To take this theme further it can be argued that businesses and individuals simply do not take enough risks.   If we stay in our comfort zone and simply do what is in front of us to a reasonable standard then we will fail to create our own pipeline of future success.  By definition if we take risks we have to expect to fail.  We can learn from our failures and it’s often noted how many times highly successful people failed before making it big.

At a personal level the idea that failure takes you closer to your goal is counter intuitive and yet strangely liberating.  If you take action and it fails you have crossed one possible approach off the list which has to be better than doing nothing.  So we should celebrate failure.   Our own negative self talk is often a barrier, failure should not be taken personally or seen as all encompassing and permanent.  The real trick is to try again with a different approach, again and again.  Learn from the failures (they weren’t mistakes) and triangulate on your goal until you have an approach that can be honed into spectacular success.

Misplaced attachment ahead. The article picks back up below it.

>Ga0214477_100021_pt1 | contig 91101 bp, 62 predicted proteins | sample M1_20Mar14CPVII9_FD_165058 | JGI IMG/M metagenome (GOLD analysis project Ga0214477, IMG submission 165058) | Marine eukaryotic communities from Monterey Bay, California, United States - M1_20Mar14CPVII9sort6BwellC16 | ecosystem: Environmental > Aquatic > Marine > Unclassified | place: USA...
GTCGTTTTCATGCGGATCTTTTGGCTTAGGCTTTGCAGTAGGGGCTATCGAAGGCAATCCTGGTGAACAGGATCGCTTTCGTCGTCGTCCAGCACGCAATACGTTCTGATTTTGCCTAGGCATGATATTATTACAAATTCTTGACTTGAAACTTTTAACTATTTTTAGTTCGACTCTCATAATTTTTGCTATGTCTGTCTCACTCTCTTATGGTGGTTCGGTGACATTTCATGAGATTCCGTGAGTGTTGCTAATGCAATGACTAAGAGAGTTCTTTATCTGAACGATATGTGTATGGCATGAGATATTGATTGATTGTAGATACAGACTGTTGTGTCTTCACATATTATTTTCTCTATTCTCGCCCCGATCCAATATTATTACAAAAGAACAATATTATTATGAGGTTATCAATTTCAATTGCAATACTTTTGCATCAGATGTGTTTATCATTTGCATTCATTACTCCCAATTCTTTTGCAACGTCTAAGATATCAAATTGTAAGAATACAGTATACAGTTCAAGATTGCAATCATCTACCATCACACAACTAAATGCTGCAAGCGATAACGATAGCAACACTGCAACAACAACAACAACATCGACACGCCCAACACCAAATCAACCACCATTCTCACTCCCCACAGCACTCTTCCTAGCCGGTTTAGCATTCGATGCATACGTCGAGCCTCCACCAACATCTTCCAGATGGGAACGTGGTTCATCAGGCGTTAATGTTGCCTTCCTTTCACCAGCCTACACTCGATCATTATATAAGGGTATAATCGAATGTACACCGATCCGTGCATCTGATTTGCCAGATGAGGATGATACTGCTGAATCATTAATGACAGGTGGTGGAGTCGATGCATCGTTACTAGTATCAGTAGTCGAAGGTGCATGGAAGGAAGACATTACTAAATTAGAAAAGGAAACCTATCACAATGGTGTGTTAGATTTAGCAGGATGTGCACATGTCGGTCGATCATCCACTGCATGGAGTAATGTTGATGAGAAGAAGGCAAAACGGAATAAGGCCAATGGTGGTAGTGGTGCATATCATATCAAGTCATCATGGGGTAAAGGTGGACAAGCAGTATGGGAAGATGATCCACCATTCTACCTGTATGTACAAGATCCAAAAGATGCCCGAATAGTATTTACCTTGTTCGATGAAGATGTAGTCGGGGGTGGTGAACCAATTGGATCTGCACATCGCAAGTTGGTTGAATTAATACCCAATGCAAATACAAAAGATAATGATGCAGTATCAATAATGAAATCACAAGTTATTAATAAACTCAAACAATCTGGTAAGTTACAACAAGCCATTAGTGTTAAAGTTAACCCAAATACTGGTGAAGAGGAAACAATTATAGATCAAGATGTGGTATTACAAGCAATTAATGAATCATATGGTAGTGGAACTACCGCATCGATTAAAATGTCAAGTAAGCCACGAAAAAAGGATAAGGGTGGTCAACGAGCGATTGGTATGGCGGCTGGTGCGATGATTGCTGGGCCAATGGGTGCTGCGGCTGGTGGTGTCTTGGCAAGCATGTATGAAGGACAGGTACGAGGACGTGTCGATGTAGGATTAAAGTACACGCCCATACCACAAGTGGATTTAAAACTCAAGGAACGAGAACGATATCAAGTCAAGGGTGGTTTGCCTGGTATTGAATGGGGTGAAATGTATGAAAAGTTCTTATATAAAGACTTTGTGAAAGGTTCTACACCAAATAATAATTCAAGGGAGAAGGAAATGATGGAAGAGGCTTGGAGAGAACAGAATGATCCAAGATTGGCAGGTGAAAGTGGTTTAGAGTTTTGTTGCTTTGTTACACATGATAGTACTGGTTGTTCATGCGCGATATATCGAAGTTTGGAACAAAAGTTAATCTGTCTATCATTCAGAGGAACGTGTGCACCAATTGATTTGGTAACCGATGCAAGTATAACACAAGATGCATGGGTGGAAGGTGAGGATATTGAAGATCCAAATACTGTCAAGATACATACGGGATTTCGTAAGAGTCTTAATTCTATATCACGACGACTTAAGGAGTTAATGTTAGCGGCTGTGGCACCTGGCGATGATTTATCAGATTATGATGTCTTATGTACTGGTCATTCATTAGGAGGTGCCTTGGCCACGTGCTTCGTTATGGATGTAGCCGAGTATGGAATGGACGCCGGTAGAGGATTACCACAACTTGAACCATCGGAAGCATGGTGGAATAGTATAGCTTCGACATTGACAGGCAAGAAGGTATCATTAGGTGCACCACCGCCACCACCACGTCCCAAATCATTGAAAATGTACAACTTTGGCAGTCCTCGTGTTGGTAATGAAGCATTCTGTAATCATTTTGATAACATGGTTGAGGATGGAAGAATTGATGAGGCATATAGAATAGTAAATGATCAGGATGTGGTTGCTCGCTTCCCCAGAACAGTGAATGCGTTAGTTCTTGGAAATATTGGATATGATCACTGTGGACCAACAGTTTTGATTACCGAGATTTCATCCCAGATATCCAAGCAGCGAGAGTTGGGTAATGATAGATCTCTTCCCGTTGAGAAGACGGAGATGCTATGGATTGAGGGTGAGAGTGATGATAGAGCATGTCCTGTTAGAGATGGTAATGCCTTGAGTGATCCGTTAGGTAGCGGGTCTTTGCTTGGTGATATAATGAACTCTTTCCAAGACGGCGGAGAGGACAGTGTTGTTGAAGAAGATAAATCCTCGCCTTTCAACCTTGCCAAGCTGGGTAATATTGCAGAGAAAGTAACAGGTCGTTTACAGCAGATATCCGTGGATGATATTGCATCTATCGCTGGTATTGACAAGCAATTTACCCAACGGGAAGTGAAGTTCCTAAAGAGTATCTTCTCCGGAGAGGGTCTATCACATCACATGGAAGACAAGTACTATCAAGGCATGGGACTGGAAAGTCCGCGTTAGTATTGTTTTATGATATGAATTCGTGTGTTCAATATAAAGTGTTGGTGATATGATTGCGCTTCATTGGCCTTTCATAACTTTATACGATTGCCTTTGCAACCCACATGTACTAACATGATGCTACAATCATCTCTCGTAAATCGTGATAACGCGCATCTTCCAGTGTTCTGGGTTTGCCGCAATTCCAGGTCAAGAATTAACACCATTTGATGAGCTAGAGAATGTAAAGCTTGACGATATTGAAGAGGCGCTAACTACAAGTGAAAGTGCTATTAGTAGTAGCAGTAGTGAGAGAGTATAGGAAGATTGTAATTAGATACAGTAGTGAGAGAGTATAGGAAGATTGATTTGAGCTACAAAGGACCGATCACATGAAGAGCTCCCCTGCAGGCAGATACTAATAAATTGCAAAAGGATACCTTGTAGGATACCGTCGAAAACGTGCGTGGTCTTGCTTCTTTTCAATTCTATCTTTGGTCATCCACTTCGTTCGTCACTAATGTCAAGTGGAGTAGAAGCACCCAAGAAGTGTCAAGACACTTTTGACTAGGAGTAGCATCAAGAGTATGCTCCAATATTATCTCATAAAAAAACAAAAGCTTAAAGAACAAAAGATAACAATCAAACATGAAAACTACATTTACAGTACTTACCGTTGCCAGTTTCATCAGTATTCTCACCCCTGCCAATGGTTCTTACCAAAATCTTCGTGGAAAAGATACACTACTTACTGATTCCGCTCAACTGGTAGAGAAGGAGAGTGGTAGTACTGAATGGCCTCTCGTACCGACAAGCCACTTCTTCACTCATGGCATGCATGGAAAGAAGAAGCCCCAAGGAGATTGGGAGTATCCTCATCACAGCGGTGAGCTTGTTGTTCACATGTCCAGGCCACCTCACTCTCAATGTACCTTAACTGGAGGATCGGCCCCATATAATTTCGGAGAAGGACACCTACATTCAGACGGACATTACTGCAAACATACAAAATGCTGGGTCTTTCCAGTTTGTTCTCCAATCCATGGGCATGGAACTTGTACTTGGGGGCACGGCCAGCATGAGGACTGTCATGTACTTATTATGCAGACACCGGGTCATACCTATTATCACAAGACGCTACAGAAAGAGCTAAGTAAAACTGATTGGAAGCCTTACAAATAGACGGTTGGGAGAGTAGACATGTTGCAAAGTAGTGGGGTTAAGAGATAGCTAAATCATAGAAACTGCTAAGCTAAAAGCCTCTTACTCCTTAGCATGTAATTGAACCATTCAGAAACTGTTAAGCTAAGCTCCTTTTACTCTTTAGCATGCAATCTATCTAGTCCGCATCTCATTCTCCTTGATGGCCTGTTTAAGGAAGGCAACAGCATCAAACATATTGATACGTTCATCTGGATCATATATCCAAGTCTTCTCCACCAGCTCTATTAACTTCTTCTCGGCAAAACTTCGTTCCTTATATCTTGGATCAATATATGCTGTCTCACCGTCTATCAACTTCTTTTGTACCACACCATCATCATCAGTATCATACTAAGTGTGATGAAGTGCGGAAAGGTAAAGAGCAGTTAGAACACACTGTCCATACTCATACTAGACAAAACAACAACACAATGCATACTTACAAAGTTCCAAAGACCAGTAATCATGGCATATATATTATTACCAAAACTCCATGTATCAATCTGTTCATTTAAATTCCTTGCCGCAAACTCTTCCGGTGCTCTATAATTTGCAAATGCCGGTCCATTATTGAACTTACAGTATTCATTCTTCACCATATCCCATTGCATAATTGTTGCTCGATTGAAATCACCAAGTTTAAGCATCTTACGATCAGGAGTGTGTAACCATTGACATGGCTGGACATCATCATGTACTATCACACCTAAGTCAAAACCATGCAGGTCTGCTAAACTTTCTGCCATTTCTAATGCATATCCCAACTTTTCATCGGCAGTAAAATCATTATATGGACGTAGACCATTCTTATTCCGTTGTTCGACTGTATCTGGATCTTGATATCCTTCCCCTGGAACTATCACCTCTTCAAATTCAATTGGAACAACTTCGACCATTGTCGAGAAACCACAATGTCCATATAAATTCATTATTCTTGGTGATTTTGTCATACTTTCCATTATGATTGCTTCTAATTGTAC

The challenge from a corporate perspective is keeping discovery and invention alive whilst controlling a complex organisation.  This involves creating a ‘fail safe’ environment where staff can take calculated risks without damaging their careers or the business when it does not work out!  One answer lies in the style of leadership (organisational self talk?).  A directive style will make staff risk averse as it can create a blame culture.  Whereas an inclusive coaching style allows flexibility whilst creating a safety net.  Encourage and celebrate the failures – they are the ones who will create the next big thing.